I would like to ask for a professional opinion from colleagues on whether or not a year of intensive study of a language which I have previously studied to GCE A-Level would be sufficient in order to start using this language for professional purposes? Secondly would a language credential from the Goethe Institute and/or University be likely to be deemed as suitable qualifications by German translation agencies? I mostly work with legal texts and also translate a lot of documents relating to the European Union and would therefore be attempting to contact agencies/clients who work mainly in these areas. I have worked never with German agencies before so any advice/help/tips would be greatly appreciated.
Vielen dank!


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Nicole Schnell  Identity Verified
United States
Local time: 10:05
English to German
+ ...
First piece of advice Oct 28, 2009

It's "vielen Dank", not "vielen dank".



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Erik Freitag  Identity Verified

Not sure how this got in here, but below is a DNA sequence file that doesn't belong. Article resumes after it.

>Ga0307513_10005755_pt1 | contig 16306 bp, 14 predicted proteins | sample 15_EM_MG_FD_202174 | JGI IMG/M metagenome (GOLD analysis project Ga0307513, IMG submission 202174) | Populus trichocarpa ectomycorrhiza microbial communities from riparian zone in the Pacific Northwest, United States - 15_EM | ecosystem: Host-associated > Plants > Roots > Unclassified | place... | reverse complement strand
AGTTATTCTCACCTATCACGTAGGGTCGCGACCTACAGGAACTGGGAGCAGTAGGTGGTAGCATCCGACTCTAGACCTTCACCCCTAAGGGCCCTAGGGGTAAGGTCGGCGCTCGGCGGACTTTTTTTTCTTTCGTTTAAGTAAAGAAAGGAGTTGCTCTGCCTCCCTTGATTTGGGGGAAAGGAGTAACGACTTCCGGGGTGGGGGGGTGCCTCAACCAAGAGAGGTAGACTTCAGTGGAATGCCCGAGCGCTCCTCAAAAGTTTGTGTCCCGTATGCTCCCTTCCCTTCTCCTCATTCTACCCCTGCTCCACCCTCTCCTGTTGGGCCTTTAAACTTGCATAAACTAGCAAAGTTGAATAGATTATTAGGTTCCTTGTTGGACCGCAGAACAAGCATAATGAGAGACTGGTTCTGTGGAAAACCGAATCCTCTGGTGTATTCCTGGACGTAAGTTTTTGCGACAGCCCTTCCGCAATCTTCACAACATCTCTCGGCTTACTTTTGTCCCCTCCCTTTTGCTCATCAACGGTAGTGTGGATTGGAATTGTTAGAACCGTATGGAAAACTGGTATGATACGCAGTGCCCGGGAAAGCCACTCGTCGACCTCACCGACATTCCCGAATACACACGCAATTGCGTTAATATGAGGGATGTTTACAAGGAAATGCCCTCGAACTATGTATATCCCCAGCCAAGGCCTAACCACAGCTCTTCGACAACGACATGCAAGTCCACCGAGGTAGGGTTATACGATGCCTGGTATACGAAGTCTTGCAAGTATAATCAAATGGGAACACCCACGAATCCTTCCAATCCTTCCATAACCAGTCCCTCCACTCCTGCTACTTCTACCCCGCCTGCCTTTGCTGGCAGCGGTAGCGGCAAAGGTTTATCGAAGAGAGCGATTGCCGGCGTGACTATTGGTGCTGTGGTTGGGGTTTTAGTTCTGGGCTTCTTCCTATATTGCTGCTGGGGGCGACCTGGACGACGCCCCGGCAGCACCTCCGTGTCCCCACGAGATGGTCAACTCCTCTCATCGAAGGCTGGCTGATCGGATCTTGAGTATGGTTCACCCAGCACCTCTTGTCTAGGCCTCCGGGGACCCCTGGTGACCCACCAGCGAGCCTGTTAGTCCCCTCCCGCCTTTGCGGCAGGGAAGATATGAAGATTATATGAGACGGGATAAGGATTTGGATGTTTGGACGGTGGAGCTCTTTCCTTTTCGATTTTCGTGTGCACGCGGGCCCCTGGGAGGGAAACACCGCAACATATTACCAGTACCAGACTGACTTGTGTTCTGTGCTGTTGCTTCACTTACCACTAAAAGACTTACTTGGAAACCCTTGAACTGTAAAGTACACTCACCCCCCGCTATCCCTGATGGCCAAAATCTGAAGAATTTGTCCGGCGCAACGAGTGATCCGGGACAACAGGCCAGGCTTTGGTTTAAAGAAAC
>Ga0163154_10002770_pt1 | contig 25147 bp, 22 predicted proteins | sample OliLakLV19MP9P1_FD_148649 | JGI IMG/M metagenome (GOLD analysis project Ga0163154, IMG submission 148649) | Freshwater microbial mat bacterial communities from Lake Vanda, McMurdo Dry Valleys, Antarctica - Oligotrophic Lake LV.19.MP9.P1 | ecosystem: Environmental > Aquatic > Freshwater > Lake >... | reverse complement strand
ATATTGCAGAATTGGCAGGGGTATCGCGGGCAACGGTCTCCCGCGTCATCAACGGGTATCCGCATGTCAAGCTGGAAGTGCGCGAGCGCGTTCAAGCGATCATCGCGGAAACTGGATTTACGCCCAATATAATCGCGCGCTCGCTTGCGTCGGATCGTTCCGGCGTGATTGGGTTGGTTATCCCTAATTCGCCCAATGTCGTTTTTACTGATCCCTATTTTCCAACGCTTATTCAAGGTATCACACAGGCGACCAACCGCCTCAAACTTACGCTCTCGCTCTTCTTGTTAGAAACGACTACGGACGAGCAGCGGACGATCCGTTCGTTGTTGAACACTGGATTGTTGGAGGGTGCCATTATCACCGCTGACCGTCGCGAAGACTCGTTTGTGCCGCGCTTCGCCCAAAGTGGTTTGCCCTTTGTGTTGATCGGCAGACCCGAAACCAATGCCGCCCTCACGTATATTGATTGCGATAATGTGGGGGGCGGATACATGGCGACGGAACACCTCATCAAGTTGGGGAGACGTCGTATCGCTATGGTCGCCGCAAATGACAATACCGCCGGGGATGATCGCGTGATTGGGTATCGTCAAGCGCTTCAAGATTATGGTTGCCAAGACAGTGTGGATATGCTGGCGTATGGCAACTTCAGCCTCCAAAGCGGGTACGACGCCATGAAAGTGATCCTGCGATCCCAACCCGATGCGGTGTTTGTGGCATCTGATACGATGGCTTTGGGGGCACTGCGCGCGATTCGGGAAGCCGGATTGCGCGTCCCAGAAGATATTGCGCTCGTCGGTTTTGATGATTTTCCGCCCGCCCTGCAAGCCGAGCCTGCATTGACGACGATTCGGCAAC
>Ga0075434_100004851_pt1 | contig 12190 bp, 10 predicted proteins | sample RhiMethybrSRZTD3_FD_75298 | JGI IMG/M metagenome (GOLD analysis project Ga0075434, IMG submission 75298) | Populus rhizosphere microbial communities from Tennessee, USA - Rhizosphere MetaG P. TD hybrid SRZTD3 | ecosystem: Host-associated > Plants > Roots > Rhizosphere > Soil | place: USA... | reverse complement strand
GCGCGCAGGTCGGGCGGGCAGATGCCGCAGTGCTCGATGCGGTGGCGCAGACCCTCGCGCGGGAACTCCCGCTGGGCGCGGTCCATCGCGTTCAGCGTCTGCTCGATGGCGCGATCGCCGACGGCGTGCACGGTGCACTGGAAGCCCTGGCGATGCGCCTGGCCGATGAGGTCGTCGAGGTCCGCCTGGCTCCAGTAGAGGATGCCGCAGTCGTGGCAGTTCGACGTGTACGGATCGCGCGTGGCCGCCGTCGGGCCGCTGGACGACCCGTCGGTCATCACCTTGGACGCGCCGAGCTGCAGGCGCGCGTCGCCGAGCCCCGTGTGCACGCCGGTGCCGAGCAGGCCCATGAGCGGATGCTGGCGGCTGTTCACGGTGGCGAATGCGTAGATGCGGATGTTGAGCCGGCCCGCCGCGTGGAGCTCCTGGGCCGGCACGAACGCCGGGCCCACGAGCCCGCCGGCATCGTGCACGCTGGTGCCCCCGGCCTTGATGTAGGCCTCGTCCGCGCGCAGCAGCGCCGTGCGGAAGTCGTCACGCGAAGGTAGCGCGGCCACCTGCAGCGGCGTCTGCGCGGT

Germany
Local time: 19:05
Member (2006)
Dutch to German
+ ...
;-) Oct 28, 2009

Nicole Schnell wrote:

It's "vielen Dank", not "vielen dank".



On a hair-splitting note: Actually, neither did Christopher write "vielen dank", nor would your "vielen Dank" be correct here ...


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OlafK
United Kingdom
Local time: 18:05
English to German
+ ...
Not sure it works like that Oct 28, 2009

How familiar are you with German culture? Have you visited Germany or other German speaking countries? Are you interested in German language and culture at all? I'm not sure possible job prospects provide enough motivation to study a language, it might turn into a chore.
I'm currently "re-learning" Spanish after having studied it for a couple of years a long time ago. I'm interested in the culture and think it might come in handy on holidays. It would be great to able to use it professionally at some point but that alone would never motivate me enough to study yet another language.


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Christopher Fitzsimons
Switzerland
Local time: 19:05
Portuguese to English
+ ...
TOPIC STARTER
Thanks Oct 28, 2009

Firstly: thank-you so much for your kind responses to my post.